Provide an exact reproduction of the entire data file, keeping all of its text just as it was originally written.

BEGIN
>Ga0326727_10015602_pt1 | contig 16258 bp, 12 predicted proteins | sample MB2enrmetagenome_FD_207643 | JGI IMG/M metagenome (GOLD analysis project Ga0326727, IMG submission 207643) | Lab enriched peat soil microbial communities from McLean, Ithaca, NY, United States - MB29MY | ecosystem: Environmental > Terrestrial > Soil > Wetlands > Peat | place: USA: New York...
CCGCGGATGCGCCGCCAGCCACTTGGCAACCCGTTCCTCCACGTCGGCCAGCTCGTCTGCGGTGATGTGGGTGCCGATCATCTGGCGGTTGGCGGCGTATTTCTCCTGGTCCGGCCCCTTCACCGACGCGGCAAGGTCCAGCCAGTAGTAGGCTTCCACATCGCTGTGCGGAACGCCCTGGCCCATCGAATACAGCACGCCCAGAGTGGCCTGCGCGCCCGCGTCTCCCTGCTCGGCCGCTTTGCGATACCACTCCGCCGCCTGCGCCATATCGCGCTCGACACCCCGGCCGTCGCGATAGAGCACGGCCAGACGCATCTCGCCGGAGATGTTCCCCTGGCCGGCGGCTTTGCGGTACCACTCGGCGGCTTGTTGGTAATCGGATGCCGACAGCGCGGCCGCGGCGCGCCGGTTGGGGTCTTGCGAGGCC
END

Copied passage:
>Ga0326727_10015602_pt1 | contig 16258 bp, 12 predicted proteins | sample MB2enrmetagenome_FD_207643 | JGI IMG/M metagenome (GOLD analysis project Ga0326727, IMG submission 207643) | Lab enriched peat soil microbial communities from McLean, Ithaca, NY, United States - MB29MY | ecosystem: Environmental > Terrestrial > Soil > Wetlands > Peat | place: USA: New York...
CCGCGGATGCGCCGCCAGCCACTTGGCAACCCGTTCCTCCACGTCGGCCAGCTCGTCTGCGGTGATGTGGGTGCCGATCATCTGGCGGTTGGCGGCGTATTTCTCCTGGTCCGGCCCCTTCACCGACGCGGCAAGGTCCAGCCAGTAGTAGGCTTCCACATCGCTGTGCGGAACGCCCTGGCCCATCGAATACAGCACGCCCAGAGTGGCCTGCGCGCCCGCGTCTCCCTGCTCGGCCGCTTTGCGATACCACTCCGCCGCCTGCGCCATATCGCGCTCGACACCCCGGCCGTCGCGATAGAGCACGGCCAGACGCATCTCGCCGGAGATGTTCCCCTGGCCGGCGGCTTTGCGGTACCACTCGGCGGCTTGTTGGTAATCGGATGCCGACAGCGCGGCCGCGGCGCGCCGGTTGGGGTCTTGCGAGGCC